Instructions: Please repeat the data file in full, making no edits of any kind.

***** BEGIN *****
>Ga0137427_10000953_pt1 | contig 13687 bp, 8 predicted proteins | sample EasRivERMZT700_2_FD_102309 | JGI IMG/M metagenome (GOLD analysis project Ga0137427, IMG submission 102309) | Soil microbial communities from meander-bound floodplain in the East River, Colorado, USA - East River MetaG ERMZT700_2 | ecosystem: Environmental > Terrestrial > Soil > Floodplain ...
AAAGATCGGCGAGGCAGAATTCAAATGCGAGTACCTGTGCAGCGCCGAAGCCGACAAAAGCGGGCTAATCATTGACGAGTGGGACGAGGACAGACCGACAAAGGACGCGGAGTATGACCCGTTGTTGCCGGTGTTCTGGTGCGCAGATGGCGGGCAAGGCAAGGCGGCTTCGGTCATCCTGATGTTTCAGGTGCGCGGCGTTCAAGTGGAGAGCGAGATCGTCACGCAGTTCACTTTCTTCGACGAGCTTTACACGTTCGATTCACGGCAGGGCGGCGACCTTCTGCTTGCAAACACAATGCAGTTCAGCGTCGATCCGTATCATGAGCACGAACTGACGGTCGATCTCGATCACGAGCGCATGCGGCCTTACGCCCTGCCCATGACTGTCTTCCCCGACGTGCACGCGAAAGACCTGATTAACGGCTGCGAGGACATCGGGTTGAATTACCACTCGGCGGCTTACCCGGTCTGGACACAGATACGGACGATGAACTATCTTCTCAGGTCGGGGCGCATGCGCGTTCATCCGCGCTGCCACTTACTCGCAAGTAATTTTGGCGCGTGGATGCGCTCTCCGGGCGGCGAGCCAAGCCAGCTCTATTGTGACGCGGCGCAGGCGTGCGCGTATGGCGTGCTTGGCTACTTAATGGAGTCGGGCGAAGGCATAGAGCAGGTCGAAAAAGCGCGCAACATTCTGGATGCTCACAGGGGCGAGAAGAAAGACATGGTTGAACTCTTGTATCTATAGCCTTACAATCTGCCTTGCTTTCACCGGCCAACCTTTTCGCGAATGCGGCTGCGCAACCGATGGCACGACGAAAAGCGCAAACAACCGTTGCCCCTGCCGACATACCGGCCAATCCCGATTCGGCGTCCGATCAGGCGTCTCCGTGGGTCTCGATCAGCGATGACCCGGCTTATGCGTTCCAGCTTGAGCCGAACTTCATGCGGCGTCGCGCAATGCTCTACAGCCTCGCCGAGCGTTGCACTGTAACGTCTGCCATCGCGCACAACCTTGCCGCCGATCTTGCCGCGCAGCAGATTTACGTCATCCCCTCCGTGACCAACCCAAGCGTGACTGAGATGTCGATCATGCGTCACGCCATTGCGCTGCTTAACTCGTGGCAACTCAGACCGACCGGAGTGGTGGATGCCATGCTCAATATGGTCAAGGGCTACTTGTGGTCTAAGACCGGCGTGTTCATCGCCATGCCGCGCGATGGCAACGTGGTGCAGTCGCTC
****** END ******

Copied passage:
>Ga0137427_10000953_pt1 | contig 13687 bp, 8 predicted proteins | sample EasRivERMZT700_2_FD_102309 | JGI IMG/M metagenome (GOLD analysis project Ga0137427, IMG submission 102309) | Soil microbial communities from meander-bound floodplain in the East River, Colorado, USA - East River MetaG ERMZT700_2 | ecosystem: Environmental > Terrestrial > Soil > Floodplain ...
AAAGATCGGCGAGGCAGAATTCAAATGCGAGTACCTGTGCAGCGCCGAAGCCGACAAAAGCGGGCTAATCATTGACGAGTGGGACGAGGACAGACCGACAAAGGACGCGGAGTATGACCCGTTGTTGCCGGTGTTCTGGTGCGCAGATGGCGGGCAAGGCAAGGCGGCTTCGGTCATCCTGATGTTTCAGGTGCGCGGCGTTCAAGTGGAGAGCGAGATCGTCACGCAGTTCACTTTCTTCGACGAGCTTTACACGTTCGATTCACGGCAGGGCGGCGACCTTCTGCTTGCAAACACAATGCAGTTCAGCGTCGATCCGTATCATGAGCACGAACTGACGGTCGATCTCGATCACGAGCGCATGCGGCCTTACGCCCTGCCCATGACTGTCTTCCCCGACGTGCACGCGAAAGACCTGATTAACGGCTGCGAGGACATCGGGTTGAATTACCACTCGGCGGCTTACCCGGTCTGGACACAGATACGGACGATGAACTATCTTCTCAGGTCGGGGCGCATGCGCGTTCATCCGCGCTGCCACTTACTCGCAAGTAATTTTGGCGCGTGGATGCGCTCTCCGGGCGGCGAGCCAAGCCAGCTCTATTGTGACGCGGCGCAGGCGTGCGCGTATGGCGTGCTTGGCTACTTAATGGAGTCGGGCGAAGGCATAGAGCAGGTCGAAAAAGCGCGCAACATTCTGGATGCTCACAGGGGCGAGAAGAAAGACATGGTTGAACTCTTGTATCTATAGCCTTACAATCTGCCTTGCTTTCACCGGCCAACCTTTTCGCGAATGCGGCTGCGCAACCGATGGCACGACGAAAAGCGCAAACAACCGTTGCCCCTGCCGACATACCGGCCAATCCCGATTCGGCGTCCGATCAGGCGTCTCCGTGGGTCTCGATCAGCGATGACCCGGCTTATGCGTTCCAGCTTGAGCCGAACTTCATGCGGCGTCGCGCAATGCTCTACAGCCTCGCCGAGCGTTGCACTGTAACGTCTGCCATCGCGCACAACCTTGCCGCCGATCTTGCCGCGCAGCAGATTTACGTCATCCCCTCCGTGACCAACCCAAGCGTGACTGAGATGTCGATCATGCGTCACGCCATTGCGCTGCTTAACTCGTGGCAACTCAGACCGACCGGAGTGGTGGATGCCATGCTCAATATGGTCAAGGGCTACTTGTGGTCTAAGACCGGCGTGTTCATCGCCATGCCGCGCGATGGCAACGTGGTGCAGTCGCTC